LFG Spam No More
Gaffney also stated that WildStar will launch with a dungeon finder tool, and that players will have a chance to use their path abilities in the dungeons. The implementation, however, is still in the works. “We’re not scared of the holy trinity of tank and healer and DPS,” he said, “but we’re also trying to give everyone the chance to fill multiple roles. We’re also trying to make paths be helpful but not required. We don’t want people saying, ‘We need to wait for a warrior, and that warrior needs to be a scientist.'”
Yet Gaffney is quick to emphasize that all of WildStar’s endgame content won’t take place in instances. “For a lot of the higher level group content, we take a lower level zone and do something interesting with it,” he said, while remaining coy as to what ‘something interesting’ entails. “This gives you a new way to play through a zone that you’re already kind of familiar with so you’ve got some context there,” he said. “One of the problems [with current MMOs] is that you consume all the content as you level up, which means that you go through an area once and you never come back.”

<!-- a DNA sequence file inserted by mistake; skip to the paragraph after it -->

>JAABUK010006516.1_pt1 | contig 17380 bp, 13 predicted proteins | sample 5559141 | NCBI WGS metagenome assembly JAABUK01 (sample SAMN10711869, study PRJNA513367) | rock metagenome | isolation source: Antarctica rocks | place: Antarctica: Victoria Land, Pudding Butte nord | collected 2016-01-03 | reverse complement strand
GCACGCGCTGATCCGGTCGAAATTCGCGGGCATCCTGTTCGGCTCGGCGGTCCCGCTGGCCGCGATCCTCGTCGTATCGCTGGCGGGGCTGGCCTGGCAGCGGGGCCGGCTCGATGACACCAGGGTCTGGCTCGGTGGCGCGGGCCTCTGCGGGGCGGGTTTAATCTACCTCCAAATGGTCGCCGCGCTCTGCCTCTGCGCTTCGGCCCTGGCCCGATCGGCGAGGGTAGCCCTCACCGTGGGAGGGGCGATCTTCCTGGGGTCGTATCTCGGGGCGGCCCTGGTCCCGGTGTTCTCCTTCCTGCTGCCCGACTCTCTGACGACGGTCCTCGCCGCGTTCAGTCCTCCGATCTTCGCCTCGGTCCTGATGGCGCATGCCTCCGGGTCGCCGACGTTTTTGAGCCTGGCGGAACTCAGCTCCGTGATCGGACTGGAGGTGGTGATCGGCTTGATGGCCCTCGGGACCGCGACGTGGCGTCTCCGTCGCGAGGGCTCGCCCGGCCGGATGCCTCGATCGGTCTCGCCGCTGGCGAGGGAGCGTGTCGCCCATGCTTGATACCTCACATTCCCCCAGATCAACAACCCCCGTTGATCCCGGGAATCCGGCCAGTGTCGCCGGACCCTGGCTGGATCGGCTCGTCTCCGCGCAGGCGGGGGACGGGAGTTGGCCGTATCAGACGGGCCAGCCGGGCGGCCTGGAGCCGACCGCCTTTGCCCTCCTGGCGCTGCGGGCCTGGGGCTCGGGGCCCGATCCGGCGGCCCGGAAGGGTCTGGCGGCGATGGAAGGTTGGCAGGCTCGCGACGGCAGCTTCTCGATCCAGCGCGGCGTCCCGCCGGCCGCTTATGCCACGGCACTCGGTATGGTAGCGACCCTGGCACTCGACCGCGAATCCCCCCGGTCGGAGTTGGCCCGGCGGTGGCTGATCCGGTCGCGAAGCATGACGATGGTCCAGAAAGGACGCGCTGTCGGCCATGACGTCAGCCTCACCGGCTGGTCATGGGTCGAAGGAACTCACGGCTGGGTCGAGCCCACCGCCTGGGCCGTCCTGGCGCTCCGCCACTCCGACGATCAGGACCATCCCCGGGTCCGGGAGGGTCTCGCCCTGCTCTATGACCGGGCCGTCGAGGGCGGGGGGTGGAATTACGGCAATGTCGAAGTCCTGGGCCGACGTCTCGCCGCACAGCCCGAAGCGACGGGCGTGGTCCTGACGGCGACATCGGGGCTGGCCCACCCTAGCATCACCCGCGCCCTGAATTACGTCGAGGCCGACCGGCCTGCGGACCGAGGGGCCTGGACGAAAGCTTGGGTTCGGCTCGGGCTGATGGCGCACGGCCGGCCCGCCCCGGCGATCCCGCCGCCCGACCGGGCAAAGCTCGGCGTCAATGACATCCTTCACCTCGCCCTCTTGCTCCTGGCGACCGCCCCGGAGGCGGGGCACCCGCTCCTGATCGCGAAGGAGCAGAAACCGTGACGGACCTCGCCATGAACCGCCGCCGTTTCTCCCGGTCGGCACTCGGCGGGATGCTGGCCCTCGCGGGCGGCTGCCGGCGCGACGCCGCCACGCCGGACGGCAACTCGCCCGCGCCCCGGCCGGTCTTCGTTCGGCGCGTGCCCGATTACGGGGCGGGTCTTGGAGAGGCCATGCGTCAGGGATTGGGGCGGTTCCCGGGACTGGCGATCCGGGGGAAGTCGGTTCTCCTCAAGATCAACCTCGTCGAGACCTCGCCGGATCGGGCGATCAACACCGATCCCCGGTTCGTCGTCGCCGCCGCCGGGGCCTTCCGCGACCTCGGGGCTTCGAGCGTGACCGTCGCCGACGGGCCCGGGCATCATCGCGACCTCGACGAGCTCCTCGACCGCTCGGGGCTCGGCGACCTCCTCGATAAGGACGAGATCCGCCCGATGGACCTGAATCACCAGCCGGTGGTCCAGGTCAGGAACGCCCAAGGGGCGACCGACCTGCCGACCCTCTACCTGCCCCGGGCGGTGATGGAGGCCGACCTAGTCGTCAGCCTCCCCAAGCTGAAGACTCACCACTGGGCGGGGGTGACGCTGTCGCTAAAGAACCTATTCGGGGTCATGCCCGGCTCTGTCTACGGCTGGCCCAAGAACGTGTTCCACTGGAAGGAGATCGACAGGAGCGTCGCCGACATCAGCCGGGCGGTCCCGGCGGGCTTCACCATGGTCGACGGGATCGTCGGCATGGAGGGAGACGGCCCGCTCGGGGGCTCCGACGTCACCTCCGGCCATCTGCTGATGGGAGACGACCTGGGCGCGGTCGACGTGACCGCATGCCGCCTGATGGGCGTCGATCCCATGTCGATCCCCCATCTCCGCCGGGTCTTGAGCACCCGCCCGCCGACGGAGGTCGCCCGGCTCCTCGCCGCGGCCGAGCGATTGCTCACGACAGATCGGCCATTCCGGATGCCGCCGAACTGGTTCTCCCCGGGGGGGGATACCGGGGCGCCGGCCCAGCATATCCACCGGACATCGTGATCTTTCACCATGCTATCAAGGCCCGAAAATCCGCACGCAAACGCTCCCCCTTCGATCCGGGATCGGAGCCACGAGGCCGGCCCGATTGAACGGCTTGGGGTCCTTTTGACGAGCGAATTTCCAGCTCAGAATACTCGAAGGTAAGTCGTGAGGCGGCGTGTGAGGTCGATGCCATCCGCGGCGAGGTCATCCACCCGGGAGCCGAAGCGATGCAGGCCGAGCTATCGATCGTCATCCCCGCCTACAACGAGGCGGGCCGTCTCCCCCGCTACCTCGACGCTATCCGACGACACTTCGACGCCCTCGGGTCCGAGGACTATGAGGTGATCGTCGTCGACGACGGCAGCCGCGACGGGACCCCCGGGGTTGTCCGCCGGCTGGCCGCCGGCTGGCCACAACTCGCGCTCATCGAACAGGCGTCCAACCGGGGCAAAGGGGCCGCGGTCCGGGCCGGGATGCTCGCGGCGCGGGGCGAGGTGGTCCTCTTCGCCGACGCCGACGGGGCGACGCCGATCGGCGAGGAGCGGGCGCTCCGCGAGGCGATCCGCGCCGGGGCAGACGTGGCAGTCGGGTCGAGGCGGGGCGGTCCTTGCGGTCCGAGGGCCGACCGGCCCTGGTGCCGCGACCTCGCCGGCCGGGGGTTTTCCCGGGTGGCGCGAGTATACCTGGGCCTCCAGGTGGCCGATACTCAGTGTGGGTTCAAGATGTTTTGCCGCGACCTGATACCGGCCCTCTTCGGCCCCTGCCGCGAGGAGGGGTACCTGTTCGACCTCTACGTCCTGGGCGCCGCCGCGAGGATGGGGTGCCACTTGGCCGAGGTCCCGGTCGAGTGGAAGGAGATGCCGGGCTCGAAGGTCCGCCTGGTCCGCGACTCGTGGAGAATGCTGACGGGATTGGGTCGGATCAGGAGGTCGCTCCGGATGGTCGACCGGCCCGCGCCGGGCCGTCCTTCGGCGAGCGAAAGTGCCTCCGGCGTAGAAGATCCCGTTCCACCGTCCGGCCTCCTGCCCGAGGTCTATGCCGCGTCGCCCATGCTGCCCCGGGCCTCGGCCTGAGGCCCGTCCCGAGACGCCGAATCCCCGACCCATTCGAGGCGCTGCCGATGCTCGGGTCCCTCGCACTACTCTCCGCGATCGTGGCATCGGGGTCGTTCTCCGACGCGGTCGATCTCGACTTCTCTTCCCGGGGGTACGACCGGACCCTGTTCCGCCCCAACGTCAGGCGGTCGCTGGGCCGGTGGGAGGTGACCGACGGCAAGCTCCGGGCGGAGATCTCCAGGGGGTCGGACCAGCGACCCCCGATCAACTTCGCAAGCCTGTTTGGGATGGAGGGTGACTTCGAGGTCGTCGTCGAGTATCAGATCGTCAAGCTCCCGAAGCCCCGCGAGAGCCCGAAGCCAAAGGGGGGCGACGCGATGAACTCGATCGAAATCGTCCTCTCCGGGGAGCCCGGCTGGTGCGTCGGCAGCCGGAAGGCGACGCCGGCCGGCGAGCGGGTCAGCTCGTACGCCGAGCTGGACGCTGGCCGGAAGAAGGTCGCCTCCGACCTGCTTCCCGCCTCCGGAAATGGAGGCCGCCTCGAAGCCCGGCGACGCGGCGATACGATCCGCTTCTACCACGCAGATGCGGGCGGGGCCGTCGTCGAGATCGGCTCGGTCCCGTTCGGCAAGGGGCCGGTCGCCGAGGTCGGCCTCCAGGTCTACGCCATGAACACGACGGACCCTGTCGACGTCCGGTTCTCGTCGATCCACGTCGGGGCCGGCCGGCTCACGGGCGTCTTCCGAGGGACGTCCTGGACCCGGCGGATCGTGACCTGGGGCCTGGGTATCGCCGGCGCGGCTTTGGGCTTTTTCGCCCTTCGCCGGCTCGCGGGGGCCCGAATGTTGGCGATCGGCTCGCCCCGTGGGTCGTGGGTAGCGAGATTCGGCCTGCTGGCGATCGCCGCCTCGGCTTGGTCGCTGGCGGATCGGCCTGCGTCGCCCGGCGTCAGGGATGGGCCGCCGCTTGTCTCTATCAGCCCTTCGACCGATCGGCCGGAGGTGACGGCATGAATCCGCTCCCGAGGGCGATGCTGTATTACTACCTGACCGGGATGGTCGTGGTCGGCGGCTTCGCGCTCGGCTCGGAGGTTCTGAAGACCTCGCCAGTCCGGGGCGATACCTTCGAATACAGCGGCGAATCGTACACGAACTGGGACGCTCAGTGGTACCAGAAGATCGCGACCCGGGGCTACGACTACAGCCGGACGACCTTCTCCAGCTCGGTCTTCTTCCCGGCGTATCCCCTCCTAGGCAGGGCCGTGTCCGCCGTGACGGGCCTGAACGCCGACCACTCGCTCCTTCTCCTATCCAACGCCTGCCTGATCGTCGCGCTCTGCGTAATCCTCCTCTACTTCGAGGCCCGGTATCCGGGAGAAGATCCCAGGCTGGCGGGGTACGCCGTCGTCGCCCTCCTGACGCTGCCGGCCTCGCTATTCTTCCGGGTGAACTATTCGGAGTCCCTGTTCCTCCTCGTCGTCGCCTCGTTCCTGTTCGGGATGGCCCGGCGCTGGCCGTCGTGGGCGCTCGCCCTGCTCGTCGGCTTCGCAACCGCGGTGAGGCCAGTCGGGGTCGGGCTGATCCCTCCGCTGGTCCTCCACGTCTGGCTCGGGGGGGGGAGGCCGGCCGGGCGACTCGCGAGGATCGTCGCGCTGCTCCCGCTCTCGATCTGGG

Part of the answer to the question what players can expect upon revisiting these lower zones may lie in Gaffney’s method of dealing with “zone fatigue,” or the tendency of players to get sick of a certain zone after they’ve been leveling through it for a few hours. Typically, he said, players leveling through this zone will be interrupted by spaceships or other vehicles dropping from the sky, urging the players to come help with a pirate invasion in space or some kind of other conflict elsewhere in the world. He said they’d turned off these missions for the purposes of the press hands-on preview, believing that none of us would have the time to devote to the grouping the missions required.